NEW YORK – A federal judge said yesterday that he would reluctantly approve an amended $150 million settlement between the Securities and Exchange Commission and Bank of America to end civil charges accusing the bank of misleading shareholders when it acquired Merrill Lynch.
But US District Judge Jed S. Rakoff called the revised pact “half-baked justice at best’’ and said the court approved it “while shaking its head.’’ The dispute had been scheduled for trial next week.
Last year, the judge rejected a $33 million settlement stemming from the early 2009 acquisition, calling it a breach of “justice and morality.’’
Rakoff said yesterday in his written order approving the revised settlement that it was “considerably improved’’ but “far from ideal.’’
He said the new deal’s greatest defect “is that it advocates very modest punitive, compensatory, and remedial measures that are neither directed at the specific individuals responsible for the nondisclosures nor appear likely to have more than a very modest impact on corporate practices or victim compensation.’’
He added: “While better than nothing, this is half-baked justice, at best.’’
The SEC had accused Bank of America of failing to disclose to shareholders before they voted on the Merrill deal that it had authorized Merrill to pay up to $5.8 billion in bonuses to its employees in 2008, even though the investment bank lost $27.6 billion that year.
He said his approval depends on both sides formally ratifying the amended agreement by Thursday, including a change he had recommended – that an independent auditor to oversee accounting at the bank be fully acceptable to the SEC, with the judge having final say if the two sides cannot agree.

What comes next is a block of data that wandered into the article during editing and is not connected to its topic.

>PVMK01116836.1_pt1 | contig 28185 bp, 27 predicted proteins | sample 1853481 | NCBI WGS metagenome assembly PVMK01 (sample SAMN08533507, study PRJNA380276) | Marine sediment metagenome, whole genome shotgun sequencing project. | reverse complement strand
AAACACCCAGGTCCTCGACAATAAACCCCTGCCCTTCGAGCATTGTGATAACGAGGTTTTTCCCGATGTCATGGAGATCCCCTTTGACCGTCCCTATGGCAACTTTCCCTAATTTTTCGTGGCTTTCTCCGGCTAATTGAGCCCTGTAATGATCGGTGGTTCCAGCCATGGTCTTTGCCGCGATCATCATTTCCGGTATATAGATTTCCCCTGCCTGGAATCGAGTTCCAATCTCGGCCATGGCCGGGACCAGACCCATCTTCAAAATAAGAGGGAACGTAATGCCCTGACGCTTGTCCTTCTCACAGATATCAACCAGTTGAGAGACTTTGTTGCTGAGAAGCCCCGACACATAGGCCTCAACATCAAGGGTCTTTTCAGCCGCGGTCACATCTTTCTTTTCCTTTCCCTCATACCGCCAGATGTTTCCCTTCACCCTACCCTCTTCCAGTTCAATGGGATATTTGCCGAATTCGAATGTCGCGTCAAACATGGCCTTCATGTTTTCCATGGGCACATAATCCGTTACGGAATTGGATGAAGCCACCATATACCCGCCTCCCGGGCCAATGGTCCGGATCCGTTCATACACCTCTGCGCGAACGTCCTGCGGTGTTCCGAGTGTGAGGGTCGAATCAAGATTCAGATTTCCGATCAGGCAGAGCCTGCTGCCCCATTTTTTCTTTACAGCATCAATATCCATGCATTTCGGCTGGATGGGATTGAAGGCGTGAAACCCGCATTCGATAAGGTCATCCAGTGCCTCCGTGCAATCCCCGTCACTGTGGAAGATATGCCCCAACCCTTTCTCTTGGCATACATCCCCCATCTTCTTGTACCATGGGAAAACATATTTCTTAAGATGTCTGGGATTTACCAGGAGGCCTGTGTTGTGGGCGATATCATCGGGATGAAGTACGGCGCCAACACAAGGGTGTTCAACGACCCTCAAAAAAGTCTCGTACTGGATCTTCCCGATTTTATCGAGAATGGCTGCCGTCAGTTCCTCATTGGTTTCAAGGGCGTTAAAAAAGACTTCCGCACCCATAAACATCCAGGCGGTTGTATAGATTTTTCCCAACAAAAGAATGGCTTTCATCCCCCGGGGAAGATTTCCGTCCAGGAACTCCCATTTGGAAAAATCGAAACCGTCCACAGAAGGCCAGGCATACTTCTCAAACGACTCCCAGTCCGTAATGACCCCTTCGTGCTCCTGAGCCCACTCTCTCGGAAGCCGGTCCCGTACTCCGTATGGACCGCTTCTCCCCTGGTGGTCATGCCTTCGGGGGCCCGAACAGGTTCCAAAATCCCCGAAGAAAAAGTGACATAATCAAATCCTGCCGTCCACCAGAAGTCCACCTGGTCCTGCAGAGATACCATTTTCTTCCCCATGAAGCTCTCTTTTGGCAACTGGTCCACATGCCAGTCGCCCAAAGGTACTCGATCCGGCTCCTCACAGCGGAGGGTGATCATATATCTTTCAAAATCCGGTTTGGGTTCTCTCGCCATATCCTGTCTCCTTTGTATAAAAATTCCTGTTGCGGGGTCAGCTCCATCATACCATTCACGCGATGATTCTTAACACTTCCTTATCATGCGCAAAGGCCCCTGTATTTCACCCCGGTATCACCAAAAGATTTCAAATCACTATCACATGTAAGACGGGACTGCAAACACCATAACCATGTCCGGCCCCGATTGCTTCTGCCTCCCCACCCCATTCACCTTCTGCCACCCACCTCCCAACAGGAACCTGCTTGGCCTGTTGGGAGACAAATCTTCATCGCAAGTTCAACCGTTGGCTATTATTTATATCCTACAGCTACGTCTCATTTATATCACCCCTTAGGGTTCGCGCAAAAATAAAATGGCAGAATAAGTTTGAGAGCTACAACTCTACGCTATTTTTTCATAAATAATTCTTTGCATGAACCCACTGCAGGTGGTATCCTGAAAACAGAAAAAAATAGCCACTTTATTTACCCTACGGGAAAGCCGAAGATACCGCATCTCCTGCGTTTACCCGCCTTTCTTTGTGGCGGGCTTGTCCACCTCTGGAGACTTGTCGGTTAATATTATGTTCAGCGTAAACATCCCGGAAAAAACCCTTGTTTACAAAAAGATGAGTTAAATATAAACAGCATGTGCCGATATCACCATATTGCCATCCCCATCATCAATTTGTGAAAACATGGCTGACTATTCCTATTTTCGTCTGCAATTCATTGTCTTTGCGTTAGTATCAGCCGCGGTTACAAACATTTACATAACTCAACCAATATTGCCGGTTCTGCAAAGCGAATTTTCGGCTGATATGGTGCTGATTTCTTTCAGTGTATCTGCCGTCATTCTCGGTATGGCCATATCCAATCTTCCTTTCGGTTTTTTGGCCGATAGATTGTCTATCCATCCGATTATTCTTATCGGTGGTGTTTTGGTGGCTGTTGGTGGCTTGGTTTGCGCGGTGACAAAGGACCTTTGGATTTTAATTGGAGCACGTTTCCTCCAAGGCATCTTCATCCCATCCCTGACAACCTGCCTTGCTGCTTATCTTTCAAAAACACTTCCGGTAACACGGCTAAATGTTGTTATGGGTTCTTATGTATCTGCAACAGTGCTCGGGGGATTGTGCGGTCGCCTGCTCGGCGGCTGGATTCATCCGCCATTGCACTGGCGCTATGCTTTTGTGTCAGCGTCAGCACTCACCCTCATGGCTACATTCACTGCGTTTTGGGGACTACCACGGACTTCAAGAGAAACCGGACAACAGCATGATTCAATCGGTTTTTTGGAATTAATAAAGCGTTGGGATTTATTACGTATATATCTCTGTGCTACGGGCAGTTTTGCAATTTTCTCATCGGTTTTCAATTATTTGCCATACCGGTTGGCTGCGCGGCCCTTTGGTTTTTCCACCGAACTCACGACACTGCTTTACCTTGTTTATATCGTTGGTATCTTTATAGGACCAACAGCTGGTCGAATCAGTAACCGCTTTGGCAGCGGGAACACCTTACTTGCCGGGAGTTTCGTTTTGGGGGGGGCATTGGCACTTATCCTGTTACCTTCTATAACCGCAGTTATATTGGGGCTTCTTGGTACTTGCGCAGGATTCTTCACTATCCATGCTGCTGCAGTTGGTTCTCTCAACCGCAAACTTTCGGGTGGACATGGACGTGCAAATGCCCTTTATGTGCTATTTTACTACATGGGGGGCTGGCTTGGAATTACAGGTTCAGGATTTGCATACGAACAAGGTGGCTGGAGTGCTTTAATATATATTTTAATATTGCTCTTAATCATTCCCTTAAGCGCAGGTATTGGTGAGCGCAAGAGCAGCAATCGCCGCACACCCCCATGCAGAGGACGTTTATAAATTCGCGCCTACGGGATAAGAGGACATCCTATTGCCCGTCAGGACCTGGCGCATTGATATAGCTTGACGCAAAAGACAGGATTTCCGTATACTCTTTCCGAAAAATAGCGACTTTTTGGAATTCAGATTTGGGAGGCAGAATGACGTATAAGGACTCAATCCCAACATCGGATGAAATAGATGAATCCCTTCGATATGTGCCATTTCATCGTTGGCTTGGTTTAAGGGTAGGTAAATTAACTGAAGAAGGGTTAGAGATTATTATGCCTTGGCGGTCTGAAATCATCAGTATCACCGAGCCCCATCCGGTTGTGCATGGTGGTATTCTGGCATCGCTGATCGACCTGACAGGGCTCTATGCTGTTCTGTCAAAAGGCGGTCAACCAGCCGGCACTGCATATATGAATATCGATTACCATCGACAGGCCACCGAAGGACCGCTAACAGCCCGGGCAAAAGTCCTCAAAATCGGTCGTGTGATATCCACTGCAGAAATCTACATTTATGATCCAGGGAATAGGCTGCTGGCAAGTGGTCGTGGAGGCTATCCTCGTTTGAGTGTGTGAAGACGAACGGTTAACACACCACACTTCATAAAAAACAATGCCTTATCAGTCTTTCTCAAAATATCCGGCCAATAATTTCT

The new deal also requires that the independent auditor assess whether the bank’s accounting controls and procedures are adequate to assure proper public disclosures. And it calls for the bank to begin submitting executive compensation recommendations to shareholders for a nonbinding vote of approval or disapproval over the next three years.
The judge said he would have rejected the revised settlement, which he said provides shareholders a few pennies per share, if he were deciding the issue solely on the merits. But he said the law requires him to give substantial deference to the SEC’s view.
Bank of America spokesman Robert Stickler said the bank was pleased the settlement was approved. An SEC spokesman, John Nester, said the agency was also pleased, calling the accord “fair, reasonable, and in the best interest of investors.’’
The $150 million penalty is the largest ever levied by the SEC for a violation of that kind, Nester said, noting that the settlement also calls for internal changes to be made by the bank to avoid future violations of disclosure rules.